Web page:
SEP 12, 2017 8:49 AM PDT

A Strong Message Gets Delivered to Rhino Poachers

WRITTEN BY: Anthony Bouchard

Animal poachers commonly target rhinos because of the large horns situated on their heads. The horns carry high monetary value in countries throughout Asia, as they're an essential ingredient in traditional medicines thought to cure a broad range of diseases.

Rhinos are heavily poached because of their valuable horns. The creatures continue to inch closer to extinction.

Image Credit: Pixabay

Despite their high cost and the high demand that ensues, it’s illegal to kill rhinos and snatch their horns. Law enforcement agencies throughout South Africa condemn the sick practice, and their latest actions deliver a strong message to anyone who’s even thinking about it.

30-year-old Mapoyisa Mahlauli, a rhino poacher from Mozambique, was sentenced to 20 years in prison for killing a local rhino and sawing off its horns for profit. Authorities captured him late last year in Kruger National Park after he committed the heinous act, and he’s been awaiting sentencing since that time.

Mozambican police emphasize that the punishment fits the crime and how this will set an example as to what poachers can expect if they're caught killing rhinos or other protected wildlife. It’s hoped that the news of this punishment will echo across the land and deter animal poaching altogether.

Related: Why are these baby white rhinos making such an odd noise?

Fewer than 30,000 rhinos walk the Earth today, and that number continues to shrink as a result of animal poaching. Poachers have killed as many as 7,100 rhinos throughout Africa in the last decade, and at least 1,000 of those died in South Africa just last year alone.

Of those 30,000 rhinos, most are a subspecies known as the southern white rhino. An additional subspecies, the northern white rhino, isn’t faring as well as its counterpart. Just three northern white rhinos remain in existence today, down from 500 in the 1970’s, and experts are having difficulties getting them to reproduce in captivity. With that in mind, the lingering threat of the northern white rhino subspecies (and others) going extinct is very real, and poaching is to blame.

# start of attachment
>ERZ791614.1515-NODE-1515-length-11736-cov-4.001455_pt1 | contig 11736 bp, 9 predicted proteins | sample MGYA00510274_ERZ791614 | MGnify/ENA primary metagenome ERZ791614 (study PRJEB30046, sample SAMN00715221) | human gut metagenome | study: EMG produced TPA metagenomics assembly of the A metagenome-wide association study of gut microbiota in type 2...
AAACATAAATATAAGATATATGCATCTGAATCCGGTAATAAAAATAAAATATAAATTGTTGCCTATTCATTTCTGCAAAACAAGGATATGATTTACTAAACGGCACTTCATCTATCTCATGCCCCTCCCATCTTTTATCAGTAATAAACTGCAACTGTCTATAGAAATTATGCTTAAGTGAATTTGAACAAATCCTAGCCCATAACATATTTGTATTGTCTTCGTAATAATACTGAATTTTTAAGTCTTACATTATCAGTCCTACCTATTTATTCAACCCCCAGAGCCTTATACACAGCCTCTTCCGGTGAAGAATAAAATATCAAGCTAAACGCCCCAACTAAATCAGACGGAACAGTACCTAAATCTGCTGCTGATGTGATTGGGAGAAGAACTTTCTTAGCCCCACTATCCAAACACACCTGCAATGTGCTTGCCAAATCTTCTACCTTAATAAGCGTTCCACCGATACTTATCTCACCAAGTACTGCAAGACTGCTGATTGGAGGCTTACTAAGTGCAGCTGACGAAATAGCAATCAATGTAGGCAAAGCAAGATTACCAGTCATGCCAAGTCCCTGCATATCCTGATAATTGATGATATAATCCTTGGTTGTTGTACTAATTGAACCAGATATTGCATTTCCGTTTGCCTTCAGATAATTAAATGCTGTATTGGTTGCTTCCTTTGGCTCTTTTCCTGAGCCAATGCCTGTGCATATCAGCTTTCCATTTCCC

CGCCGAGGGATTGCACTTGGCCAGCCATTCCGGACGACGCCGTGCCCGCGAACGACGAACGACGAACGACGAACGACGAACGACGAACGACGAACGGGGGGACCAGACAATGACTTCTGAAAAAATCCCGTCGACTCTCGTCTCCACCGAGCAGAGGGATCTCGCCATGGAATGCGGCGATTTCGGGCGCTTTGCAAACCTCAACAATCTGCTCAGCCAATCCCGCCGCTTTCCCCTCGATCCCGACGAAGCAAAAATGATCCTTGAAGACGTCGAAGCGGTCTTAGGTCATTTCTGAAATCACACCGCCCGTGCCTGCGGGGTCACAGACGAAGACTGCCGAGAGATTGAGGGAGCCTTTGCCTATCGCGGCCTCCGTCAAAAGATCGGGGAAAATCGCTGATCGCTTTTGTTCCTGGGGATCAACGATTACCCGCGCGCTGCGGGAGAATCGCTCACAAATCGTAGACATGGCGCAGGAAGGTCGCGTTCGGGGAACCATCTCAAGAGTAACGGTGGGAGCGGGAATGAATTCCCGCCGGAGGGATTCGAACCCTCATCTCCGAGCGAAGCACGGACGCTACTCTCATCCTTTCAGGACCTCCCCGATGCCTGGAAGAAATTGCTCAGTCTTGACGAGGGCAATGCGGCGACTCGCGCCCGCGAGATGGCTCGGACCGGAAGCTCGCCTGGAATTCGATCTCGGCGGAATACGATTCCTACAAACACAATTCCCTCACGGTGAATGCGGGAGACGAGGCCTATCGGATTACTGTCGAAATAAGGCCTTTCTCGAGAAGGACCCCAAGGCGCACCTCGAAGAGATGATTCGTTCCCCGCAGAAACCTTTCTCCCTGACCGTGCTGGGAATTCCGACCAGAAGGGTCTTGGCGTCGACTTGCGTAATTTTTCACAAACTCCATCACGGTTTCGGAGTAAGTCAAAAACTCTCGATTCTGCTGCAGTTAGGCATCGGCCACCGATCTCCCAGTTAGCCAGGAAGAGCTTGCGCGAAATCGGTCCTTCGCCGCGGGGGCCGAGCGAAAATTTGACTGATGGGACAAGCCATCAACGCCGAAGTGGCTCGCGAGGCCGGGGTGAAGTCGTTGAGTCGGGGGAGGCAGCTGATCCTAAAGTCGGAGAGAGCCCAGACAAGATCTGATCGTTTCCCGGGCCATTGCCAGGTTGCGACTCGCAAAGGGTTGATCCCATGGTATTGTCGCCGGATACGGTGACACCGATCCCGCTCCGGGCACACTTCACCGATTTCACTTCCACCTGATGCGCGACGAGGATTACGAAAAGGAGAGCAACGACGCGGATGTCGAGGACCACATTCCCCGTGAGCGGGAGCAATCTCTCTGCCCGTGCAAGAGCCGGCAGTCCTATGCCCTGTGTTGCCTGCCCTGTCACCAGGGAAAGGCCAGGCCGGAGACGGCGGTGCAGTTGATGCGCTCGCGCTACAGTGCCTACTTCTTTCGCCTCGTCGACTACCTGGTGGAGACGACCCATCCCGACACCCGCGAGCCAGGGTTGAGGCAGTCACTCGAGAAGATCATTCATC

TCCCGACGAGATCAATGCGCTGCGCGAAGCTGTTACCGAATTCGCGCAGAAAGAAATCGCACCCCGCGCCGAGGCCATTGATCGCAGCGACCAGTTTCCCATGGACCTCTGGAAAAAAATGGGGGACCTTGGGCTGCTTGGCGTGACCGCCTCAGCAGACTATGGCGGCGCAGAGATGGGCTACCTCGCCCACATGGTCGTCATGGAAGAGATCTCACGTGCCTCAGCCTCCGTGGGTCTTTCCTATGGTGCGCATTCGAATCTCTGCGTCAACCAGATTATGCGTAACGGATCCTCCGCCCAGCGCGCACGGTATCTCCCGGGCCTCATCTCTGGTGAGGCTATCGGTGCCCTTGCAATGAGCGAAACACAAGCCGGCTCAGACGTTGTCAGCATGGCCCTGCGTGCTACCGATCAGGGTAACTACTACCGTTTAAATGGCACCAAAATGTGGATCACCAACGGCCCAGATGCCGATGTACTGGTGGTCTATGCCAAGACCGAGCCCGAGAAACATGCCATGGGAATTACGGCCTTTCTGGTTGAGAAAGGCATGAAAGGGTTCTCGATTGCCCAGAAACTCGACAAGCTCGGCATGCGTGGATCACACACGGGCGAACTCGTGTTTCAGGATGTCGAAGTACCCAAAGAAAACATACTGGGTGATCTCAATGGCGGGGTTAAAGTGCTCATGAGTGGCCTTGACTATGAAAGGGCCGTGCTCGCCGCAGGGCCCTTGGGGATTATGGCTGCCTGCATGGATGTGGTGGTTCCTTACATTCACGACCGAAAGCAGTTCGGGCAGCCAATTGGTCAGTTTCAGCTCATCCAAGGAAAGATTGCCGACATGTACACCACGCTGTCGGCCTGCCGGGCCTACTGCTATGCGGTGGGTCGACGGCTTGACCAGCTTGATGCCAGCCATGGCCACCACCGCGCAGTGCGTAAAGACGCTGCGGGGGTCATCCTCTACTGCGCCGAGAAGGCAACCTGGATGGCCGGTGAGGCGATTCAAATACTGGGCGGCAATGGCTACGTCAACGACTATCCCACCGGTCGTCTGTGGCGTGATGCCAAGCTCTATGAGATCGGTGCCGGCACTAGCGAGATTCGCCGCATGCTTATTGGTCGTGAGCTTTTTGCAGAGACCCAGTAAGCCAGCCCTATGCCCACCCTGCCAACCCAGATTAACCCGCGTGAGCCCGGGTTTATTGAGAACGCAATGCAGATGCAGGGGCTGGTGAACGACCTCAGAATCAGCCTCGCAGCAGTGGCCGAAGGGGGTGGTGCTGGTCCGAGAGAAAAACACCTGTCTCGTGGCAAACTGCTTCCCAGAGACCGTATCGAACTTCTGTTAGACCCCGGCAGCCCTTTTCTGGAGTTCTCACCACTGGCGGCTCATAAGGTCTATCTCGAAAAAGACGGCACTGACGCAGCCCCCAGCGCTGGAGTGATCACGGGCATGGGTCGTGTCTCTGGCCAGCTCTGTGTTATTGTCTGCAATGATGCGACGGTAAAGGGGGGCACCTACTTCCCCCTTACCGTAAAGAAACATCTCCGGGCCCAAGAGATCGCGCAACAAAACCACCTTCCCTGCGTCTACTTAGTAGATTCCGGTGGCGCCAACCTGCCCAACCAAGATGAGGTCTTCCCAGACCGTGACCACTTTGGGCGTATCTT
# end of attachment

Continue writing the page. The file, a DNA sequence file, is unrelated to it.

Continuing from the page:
Related: The first Sumatran has been spotted in the Indonesian Borneo in 40 years

Many other rhino species are also listed on the International Union for the Conservation of Nature (IUCN)'s Red List, but as the damage inflicted by poaching over the years indicates, awareness isn't enough; it needs to be stopped in its entirety.

Conservationists will continue stressing the necessity of stricter laws and improved animal protections. Not only does it matter for the future of rhinos, but also for every other threatened, endangered, or critically-endangered species nearing extinction due to poor choices.

Source: Newsbeat Social

About the Author
Fascinated by scientific discoveries and media, Anthony found his way here at LabRoots, where he would be able to dabble in the two. Anthony is a technology junkie that has vast experience in computer systems and automobile mechanics, as opposite as those sound.
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